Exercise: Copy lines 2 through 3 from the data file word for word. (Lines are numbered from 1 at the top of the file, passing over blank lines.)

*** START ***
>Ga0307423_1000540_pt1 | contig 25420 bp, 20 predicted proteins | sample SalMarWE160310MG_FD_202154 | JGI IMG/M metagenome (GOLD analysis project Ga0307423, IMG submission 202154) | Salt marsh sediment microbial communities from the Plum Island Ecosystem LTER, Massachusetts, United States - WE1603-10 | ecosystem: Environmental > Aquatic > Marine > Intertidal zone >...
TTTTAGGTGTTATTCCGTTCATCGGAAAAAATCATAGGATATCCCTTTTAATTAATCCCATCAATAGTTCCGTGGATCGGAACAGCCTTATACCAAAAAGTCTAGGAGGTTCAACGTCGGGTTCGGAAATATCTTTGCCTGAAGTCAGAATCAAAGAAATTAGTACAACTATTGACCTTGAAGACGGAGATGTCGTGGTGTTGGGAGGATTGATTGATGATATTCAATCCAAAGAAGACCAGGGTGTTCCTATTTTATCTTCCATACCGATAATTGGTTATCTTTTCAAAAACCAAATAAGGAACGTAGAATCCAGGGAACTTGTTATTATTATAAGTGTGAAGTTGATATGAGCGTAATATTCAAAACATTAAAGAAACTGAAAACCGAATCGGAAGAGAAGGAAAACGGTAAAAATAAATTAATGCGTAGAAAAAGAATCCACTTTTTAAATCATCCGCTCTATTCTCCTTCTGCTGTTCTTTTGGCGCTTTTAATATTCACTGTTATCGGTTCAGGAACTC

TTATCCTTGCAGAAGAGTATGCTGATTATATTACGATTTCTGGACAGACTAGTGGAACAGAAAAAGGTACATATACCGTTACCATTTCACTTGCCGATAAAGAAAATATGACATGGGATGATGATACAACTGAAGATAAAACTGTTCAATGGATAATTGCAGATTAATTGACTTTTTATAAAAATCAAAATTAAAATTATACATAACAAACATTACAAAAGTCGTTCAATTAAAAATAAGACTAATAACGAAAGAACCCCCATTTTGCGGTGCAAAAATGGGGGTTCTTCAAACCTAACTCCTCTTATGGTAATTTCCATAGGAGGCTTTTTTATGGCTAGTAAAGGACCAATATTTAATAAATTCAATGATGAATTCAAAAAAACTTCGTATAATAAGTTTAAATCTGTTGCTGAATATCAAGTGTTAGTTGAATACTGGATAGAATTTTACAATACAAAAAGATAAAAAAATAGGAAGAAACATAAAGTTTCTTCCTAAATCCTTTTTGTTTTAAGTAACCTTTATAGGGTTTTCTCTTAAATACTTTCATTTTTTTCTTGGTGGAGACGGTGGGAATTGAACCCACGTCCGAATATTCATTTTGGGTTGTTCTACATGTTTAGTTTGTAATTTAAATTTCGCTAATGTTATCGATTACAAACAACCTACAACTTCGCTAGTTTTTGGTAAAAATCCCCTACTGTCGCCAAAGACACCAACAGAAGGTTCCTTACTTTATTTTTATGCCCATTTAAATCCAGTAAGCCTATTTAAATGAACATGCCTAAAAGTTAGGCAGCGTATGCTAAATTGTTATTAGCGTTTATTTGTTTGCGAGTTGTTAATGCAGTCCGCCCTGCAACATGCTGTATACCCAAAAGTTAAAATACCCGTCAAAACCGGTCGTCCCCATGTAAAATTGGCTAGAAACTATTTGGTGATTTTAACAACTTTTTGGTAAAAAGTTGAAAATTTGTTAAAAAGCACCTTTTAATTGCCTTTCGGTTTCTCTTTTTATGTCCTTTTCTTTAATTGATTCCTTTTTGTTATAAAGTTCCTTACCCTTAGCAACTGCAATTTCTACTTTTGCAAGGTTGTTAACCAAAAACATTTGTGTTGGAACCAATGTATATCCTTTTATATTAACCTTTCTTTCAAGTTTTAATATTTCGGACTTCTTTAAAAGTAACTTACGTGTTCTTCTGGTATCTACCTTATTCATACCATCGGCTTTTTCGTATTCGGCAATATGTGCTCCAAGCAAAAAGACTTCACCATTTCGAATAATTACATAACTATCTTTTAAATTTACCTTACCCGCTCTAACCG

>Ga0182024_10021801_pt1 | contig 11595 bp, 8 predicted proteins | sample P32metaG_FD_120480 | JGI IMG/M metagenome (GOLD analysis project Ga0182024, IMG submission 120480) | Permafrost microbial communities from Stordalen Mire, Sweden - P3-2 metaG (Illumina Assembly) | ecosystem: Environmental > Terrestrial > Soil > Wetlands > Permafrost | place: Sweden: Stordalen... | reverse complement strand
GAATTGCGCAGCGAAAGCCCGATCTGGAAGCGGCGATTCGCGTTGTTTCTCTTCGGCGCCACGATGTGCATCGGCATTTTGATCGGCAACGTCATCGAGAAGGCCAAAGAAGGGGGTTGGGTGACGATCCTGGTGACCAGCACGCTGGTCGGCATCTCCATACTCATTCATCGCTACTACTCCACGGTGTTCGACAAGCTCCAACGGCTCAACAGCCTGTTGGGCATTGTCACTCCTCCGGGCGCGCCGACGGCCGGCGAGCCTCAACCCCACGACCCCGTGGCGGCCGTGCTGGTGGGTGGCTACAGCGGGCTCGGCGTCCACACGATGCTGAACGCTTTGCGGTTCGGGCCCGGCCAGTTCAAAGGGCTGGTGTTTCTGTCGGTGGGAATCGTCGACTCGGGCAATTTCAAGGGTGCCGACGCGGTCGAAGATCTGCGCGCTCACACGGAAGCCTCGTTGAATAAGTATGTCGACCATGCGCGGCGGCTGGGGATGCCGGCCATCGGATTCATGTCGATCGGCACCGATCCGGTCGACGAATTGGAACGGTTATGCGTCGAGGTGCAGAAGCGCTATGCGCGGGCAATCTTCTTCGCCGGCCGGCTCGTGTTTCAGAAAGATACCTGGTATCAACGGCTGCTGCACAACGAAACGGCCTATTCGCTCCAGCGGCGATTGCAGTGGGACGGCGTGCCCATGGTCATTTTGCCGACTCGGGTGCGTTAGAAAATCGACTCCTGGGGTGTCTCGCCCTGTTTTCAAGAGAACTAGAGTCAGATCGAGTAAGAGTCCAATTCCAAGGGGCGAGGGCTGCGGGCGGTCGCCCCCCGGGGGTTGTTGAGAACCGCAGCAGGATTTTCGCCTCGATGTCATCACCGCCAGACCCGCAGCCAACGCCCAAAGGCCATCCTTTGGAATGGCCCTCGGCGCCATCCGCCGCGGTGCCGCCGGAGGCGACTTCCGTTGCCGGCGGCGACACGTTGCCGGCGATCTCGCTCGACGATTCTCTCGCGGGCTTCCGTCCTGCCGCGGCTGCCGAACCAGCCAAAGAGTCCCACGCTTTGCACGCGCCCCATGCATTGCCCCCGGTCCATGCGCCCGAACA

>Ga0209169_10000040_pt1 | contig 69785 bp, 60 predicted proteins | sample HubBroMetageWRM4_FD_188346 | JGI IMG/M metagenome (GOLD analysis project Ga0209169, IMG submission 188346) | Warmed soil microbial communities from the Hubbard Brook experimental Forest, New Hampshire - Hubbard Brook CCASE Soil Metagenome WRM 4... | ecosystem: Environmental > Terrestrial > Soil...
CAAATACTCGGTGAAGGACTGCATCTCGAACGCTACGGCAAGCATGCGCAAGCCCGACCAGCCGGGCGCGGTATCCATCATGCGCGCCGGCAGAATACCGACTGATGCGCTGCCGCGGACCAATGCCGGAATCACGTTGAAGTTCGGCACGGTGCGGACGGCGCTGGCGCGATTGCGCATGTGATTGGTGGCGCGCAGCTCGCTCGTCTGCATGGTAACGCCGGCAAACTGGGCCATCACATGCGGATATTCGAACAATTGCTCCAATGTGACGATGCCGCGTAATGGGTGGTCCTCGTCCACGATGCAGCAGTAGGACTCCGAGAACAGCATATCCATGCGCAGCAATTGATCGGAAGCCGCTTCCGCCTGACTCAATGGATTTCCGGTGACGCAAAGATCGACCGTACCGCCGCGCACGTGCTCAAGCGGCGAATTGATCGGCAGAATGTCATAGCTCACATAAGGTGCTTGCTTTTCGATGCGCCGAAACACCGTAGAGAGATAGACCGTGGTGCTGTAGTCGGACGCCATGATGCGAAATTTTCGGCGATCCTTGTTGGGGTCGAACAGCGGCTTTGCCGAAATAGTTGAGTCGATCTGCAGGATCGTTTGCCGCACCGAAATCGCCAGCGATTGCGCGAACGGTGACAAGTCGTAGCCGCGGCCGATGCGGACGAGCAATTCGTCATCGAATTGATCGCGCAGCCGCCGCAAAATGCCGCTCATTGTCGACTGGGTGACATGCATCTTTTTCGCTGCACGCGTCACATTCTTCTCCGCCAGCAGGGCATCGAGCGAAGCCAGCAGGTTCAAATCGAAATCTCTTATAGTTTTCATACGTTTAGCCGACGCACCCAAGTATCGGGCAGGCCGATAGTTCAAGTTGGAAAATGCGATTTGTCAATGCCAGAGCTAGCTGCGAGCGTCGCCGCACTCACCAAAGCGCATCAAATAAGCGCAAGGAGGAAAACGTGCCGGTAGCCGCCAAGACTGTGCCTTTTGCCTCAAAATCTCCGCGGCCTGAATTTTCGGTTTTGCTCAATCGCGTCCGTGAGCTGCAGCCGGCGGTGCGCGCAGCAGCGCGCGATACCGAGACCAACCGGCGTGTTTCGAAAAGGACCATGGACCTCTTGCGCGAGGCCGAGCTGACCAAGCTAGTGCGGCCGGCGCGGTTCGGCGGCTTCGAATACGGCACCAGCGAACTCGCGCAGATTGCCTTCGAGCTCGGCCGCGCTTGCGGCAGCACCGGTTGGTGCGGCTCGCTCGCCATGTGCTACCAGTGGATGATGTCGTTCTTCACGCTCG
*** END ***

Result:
TTTTAGGTGTTATTCCGTTCATCGGAAAAAATCATAGGATATCCCTTTTAATTAATCCCATCAATAGTTCCGTGGATCGGAACAGCCTTATACCAAAAAGTCTAGGAGGTTCAACGTCGGGTTCGGAAATATCTTTGCCTGAAGTCAGAATCAAAGAAATTAGTACAACTATTGACCTTGAAGACGGAGATGTCGTGGTGTTGGGAGGATTGATTGATGATATTCAATCCAAAGAAGACCAGGGTGTTCCTATTTTATCTTCCATACCGATAATTGGTTATCTTTTCAAAAACCAAATAAGGAACGTAGAATCCAGGGAACTTGTTATTATTATAAGTGTGAAGTTGATATGAGCGTAATATTCAAAACATTAAAGAAACTGAAAACCGAATCGGAAGAGAAGGAAAACGGTAAAAATAAATTAATGCGTAGAAAAAGAATCCACTTTTTAAATCATCCGCTCTATTCTCCTTCTGCTGTTCTTTTGGCGCTTTTAATATTCACTGTTATCGGTTCAGGAACTC

TTATCCTTGCAGAAGAGTATGCTGATTATATTACGATTTCTGGACAGACTAGTGGAACAGAAAAAGGTACATATACCGTTACCATTTCACTTGCCGATAAAGAAAATATGACATGGGATGATGATACAACTGAAGATAAAACTGTTCAATGGATAATTGCAGATTAATTGACTTTTTATAAAAATCAAAATTAAAATTATACATAACAAACATTACAAAAGTCGTTCAATTAAAAATAAGACTAATAACGAAAGAACCCCCATTTTGCGGTGCAAAAATGGGGGTTCTTCAAACCTAACTCCTCTTATGGTAATTTCCATAGGAGGCTTTTTTATGGCTAGTAAAGGACCAATATTTAATAAATTCAATGATGAATTCAAAAAAACTTCGTATAATAAGTTTAAATCTGTTGCTGAATATCAAGTGTTAGTTGAATACTGGATAGAATTTTACAATACAAAAAGATAAAAAAATAGGAAGAAACATAAAGTTTCTTCCTAAATCCTTTTTGTTTTAAGTAACCTTTATAGGGTTTTCTCTTAAATACTTTCATTTTTTTCTTGGTGGAGACGGTGGGAATTGAACCCACGTCCGAATATTCATTTTGGGTTGTTCTACATGTTTAGTTTGTAATTTAAATTTCGCTAATGTTATCGATTACAAACAACCTACAACTTCGCTAGTTTTTGGTAAAAATCCCCTACTGTCGCCAAAGACACCAACAGAAGGTTCCTTACTTTATTTTTATGCCCATTTAAATCCAGTAAGCCTATTTAAATGAACATGCCTAAAAGTTAGGCAGCGTATGCTAAATTGTTATTAGCGTTTATTTGTTTGCGAGTTGTTAATGCAGTCCGCCCTGCAACATGCTGTATACCCAAAAGTTAAAATACCCGTCAAAACCGGTCGTCCCCATGTAAAATTGGCTAGAAACTATTTGGTGATTTTAACAACTTTTTGGTAAAAAGTTGAAAATTTGTTAAAAAGCACCTTTTAATTGCCTTTCGGTTTCTCTTTTTATGTCCTTTTCTTTAATTGATTCCTTTTTGTTATAAAGTTCCTTACCCTTAGCAACTGCAATTTCTACTTTTGCAAGGTTGTTAACCAAAAACATTTGTGTTGGAACCAATGTATATCCTTTTATATTAACCTTTCTTTCAAGTTTTAATATTTCGGACTTCTTTAAAAGTAACTTACGTGTTCTTCTGGTATCTACCTTATTCATACCATCGGCTTTTTCGTATTCGGCAATATGTGCTCCAAGCAAAAAGACTTCACCATTTCGAATAATTACATAACTATCTTTTAAATTTACCTTACCCGCTCTAACCG